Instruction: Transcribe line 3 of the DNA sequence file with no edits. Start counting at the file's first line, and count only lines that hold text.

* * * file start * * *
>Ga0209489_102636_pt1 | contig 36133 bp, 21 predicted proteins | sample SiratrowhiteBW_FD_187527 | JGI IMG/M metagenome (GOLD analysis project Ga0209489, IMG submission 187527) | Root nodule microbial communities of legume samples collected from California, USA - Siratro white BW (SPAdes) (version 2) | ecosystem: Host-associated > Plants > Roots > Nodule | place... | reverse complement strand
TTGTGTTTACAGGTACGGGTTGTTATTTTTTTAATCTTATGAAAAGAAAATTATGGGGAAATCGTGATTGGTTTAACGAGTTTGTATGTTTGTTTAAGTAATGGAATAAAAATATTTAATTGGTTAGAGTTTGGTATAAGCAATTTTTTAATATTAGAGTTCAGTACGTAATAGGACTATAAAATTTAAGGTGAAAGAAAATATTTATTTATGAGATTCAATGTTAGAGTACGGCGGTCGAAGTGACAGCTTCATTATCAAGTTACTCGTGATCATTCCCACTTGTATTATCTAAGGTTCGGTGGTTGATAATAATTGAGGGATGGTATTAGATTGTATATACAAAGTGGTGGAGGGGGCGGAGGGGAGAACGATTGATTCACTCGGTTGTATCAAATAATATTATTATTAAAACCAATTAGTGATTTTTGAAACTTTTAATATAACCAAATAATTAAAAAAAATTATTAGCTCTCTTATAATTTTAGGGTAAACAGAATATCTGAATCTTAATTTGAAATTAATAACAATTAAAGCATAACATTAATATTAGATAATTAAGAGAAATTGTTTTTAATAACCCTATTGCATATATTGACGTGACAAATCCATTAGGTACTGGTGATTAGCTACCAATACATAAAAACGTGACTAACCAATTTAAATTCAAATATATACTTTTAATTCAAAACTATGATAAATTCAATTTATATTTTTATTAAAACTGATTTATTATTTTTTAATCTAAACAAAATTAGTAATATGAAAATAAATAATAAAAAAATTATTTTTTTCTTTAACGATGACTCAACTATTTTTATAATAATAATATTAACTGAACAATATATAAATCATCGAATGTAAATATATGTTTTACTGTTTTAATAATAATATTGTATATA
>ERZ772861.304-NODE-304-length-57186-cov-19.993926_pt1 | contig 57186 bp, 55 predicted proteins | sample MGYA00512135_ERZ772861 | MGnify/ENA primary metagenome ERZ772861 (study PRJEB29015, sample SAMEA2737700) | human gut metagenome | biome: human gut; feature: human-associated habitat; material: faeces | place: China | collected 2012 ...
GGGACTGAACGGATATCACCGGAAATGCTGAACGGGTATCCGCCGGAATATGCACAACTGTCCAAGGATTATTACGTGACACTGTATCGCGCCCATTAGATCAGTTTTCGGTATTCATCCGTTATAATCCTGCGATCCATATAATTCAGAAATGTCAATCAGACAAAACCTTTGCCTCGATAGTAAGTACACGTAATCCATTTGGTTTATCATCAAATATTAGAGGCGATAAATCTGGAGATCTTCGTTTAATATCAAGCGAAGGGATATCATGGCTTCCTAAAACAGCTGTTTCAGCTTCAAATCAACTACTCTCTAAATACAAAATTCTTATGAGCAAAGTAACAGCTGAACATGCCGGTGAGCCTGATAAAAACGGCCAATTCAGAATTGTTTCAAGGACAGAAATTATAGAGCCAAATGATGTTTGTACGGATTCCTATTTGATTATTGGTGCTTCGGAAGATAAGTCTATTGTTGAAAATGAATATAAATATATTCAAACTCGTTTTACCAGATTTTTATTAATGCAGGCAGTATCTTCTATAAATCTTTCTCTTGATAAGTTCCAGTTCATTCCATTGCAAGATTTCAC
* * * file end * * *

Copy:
>ERZ772861.304-NODE-304-length-57186-cov-19.993926_pt1 | contig 57186 bp, 55 predicted proteins | sample MGYA00512135_ERZ772861 | MGnify/ENA primary metagenome ERZ772861 (study PRJEB29015, sample SAMEA2737700) | human gut metagenome | biome: human gut; feature: human-associated habitat; material: faeces | place: China | collected 2012 ...